Finding and Using Data in Grant Proposals (May 20, 2022): This training was for community-based organizations, nonprofits, and anyone interested in learning about the best uses of data in grant proposals. Speaker Will Dean, Temple University research and data services librarian, spoke about how to access publicly available data from national and local Philadelphia sources such as the U.S. Census, Pew Charitable Trusts, OpenData Philly and the Community Health Explorer. He also discussed how to find the most relevant, suitable data for your grant application, where and how to use data in your grant proposals, and other applications for funding.
Cracking the PCORI Nut (Feb. 12, 2021): Wondering how to crack the "PCORI nut"? This discussion featured Dr. Denese Neu, engagement officer for public and patient engagement at the Patient-Centered Outcomes Research Institute (PCORI). Dr. Neu shared PCORI funding priorities, opportunities and mechanisms, with a focus on the Eugene Washington Engagement Awards. She explained PCORI's views on engagement and how to write a strong engagement plan.
Structural Inequalities Workshop (Dec. 10, 2019): Expand your understanding of the structural and historical factors that contribute to racism and inequity in America and learn how those factors affect your local Philadelphia community. Attendees met and engaged with local leaders of community groups and community-based organizations as well as faculty and leaders from major academic institutions across Philadelphia. This event was held at the Church of the Advocate (1801 W. Diamond Street, Philadelphia, PA 19121) and featured speaker Al Richmond, MSW, executive director of Community Campus Partnerships for Health.
National Public Health Week panel discussion: Public Health Advocacy for North Philadelphia (April 5, 2021): This event focused on using public health advocacy to support community priorities. First, Dr. Laurie Friedman described public health advocacy and highlighted the impact of advocacy efforts from her experience. Then, a panel of residents from North Philadelphia—Grace Marable, Luz Crespo, and Marlita Milliner (also participants in CERP’s Public Health Advisory Council)— discussed the most pressing public health issues they see facing their neighborhoods. Finally, Dr. Friedman discussed the specific advocacy actions that everyone can take to support and improve the health and well-being of our North Philadelphia communities. This event was moderated by CERP Director Heather Gardiner.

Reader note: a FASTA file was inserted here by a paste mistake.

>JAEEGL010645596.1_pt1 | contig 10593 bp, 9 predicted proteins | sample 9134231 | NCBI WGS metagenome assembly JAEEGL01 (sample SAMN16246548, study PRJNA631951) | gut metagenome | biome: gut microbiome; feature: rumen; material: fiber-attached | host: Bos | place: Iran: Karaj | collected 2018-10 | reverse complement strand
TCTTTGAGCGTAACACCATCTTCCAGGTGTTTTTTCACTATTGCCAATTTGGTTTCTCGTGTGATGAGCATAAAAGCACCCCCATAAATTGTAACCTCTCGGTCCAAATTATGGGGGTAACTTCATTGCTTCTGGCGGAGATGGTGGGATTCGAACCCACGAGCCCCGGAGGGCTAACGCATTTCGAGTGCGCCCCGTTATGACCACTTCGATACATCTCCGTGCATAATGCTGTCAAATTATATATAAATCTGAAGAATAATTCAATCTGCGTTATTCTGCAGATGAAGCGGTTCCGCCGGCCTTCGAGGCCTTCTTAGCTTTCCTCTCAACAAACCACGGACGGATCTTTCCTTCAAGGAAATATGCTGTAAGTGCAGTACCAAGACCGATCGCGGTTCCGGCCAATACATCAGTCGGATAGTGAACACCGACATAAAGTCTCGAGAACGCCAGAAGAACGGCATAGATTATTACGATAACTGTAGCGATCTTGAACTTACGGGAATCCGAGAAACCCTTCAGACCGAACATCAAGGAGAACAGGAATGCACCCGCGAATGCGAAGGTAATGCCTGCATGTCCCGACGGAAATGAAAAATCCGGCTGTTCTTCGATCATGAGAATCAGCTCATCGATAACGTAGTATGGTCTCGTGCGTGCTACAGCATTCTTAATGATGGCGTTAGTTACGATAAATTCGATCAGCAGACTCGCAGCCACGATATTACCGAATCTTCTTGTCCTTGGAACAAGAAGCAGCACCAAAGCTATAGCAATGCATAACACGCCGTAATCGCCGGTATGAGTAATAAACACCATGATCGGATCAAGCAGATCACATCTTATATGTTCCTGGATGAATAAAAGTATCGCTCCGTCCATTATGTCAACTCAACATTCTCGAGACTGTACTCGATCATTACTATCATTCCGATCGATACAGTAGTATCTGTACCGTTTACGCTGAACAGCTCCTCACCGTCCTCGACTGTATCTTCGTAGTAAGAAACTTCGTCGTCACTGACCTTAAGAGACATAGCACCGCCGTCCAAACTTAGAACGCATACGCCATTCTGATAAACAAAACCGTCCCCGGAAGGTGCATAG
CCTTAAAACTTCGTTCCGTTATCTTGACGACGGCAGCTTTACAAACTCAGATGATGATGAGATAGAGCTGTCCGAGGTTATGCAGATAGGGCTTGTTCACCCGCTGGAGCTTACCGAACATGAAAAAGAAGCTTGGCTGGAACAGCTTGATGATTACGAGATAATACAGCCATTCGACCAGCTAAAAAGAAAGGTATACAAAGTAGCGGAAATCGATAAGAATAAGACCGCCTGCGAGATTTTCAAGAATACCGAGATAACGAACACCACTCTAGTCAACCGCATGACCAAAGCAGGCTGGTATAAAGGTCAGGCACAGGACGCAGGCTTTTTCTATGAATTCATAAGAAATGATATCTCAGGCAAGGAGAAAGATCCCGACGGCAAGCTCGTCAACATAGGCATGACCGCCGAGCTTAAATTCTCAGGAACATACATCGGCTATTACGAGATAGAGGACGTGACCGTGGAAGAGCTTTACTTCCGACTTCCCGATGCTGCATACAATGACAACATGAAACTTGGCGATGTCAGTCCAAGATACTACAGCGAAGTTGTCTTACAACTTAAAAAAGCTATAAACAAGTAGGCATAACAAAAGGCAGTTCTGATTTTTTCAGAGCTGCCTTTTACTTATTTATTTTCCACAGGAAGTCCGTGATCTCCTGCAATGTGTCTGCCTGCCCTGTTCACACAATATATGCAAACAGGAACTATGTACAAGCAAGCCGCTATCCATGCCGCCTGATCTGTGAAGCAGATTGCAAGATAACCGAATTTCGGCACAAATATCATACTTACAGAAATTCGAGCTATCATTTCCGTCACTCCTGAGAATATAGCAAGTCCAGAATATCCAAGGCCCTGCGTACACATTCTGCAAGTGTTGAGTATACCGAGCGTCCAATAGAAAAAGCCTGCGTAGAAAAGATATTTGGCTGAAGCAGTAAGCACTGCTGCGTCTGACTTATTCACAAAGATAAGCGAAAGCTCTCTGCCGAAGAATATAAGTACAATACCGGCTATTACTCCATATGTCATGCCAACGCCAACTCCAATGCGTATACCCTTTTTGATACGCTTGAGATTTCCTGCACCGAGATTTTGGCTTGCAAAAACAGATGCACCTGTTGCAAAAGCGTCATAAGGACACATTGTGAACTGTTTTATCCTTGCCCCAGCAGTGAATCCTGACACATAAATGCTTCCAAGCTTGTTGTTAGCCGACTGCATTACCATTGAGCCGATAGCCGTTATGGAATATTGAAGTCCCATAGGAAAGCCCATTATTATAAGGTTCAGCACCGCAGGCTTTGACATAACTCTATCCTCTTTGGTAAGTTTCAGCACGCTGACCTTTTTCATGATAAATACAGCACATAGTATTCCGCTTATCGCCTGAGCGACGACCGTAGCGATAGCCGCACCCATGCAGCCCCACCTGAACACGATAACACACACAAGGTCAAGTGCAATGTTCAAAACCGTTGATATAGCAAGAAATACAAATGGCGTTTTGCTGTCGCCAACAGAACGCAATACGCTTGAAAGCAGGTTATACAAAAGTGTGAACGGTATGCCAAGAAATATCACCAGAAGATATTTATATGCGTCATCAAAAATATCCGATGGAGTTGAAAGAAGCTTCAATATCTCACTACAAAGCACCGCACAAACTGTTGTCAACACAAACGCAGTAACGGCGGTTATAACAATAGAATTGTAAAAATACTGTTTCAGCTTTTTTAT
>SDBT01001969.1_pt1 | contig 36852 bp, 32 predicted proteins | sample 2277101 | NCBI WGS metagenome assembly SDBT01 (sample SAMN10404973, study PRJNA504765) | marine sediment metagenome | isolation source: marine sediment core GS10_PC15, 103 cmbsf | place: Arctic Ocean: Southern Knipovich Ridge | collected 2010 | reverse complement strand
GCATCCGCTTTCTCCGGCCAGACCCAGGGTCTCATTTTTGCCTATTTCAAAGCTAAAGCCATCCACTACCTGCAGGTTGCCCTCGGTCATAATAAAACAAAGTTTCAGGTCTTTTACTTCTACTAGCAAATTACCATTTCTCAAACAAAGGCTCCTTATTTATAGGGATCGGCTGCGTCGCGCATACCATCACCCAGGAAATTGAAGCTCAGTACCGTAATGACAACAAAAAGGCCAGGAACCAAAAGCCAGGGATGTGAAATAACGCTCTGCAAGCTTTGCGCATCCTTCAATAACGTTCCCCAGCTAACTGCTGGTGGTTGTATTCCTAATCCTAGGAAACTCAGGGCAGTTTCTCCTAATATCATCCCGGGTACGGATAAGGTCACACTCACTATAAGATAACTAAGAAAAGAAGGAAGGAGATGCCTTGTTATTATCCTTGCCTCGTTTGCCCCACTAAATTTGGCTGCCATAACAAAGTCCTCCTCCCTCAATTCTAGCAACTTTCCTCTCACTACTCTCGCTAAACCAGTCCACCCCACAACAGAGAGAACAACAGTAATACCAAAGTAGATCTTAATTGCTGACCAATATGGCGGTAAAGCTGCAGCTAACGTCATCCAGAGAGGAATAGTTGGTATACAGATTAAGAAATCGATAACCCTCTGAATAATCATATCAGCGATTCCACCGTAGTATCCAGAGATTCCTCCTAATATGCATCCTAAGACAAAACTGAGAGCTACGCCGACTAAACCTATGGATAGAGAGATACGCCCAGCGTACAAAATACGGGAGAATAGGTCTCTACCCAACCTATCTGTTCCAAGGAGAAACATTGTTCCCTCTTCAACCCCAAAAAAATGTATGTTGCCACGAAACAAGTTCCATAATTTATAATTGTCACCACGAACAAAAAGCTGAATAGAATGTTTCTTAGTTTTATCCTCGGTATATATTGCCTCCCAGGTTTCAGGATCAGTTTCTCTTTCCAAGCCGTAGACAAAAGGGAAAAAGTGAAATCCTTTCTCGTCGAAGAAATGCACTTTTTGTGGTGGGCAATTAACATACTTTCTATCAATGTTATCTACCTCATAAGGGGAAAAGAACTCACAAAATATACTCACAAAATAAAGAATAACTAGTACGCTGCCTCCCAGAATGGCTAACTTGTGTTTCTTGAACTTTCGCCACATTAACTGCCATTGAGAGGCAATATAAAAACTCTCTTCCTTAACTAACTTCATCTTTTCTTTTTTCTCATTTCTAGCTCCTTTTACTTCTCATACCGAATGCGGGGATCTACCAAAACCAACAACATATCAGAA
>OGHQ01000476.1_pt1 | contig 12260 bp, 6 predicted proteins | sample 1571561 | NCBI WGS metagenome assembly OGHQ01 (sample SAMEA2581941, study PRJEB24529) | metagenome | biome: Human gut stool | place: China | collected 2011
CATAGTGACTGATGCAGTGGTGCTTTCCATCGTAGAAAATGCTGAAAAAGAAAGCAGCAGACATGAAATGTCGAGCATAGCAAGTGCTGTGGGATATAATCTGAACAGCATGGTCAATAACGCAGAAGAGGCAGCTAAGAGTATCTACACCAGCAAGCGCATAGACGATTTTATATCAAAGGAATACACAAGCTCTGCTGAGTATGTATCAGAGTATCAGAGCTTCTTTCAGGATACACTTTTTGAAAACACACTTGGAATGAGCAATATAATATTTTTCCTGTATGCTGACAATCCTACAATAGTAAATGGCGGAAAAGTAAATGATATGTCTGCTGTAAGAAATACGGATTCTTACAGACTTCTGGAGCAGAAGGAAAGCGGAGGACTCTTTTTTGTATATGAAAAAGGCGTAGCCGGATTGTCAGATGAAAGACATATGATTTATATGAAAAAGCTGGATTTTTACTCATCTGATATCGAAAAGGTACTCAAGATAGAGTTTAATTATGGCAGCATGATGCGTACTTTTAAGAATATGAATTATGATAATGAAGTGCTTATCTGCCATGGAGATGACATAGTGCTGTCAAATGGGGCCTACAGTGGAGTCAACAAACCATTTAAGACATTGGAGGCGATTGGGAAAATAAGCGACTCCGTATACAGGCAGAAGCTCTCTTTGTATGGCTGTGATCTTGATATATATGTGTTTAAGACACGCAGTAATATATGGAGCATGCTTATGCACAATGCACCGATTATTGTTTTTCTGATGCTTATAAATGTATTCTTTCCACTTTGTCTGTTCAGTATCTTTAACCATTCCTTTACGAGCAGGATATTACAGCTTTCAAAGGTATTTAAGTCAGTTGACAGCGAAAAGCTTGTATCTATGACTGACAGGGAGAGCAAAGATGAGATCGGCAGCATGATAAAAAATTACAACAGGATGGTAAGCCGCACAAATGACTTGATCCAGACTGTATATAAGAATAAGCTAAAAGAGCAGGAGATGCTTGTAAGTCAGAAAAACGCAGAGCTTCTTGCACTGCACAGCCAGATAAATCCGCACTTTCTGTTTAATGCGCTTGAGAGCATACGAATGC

Poster presentation at APHA Annual meeting: Institutional support for academic community engagement—A case study (Oct. 26, 2021): Community engagement is foundational to public health. The benefits of meaningful community-academic partnerships are well documented, however, challenges to creating authentic and mutually beneficial partnerships abound. Temple College of Public Health created the Office of Community Engaged Research and Practice (CERP) in 2018 and we have become a model of the necessary institutional support for community engagement. Metrics for community engagement, suggested activities, and strategies for monitoring outcomes were included. CERP Director Heather Gardiner was the featured speaker.
ORA Dean’s Seminar Series (Sept. 25, 2020 and Sept. 17, 2021): Each September, CERP provides an update to the College of Public Health community on community engaged research and practice. These sessions include an overview of the office, a description of the services provided to the college and community partners, a recap of the previous year and plans for the upcoming academic year. In addition, a focus on a relevant topic is presented.
Symposium on Community Engaged Research and Practice (March 16, 2023): This inaugural symposium showcased examples of Temple University faculty, staff, and students collaborating with community partners.
Symposium on Obesity and Kidney Transplantation (May 20, 2022): The Symposium on Obesity and Kidney Transplantation brought together researchers, clinicians, allied health professionals and patients to review and discuss the current state of knowledge regarding obesity and kidney transplantation and generate a research agenda, with specific research questions, informed by patients’ lived experience. The conference provided a forum to review and discuss the current state of knowledge and generate:
- A position statement to inform policy and practice regarding patient selection for kidney transplantation
- Access to transplantation for growing numbers of patients with end-stage kidney disease and obesity, most of whom are low-income, racial/ethnic minorities
A research agenda, with specific research questions will be composed after this event.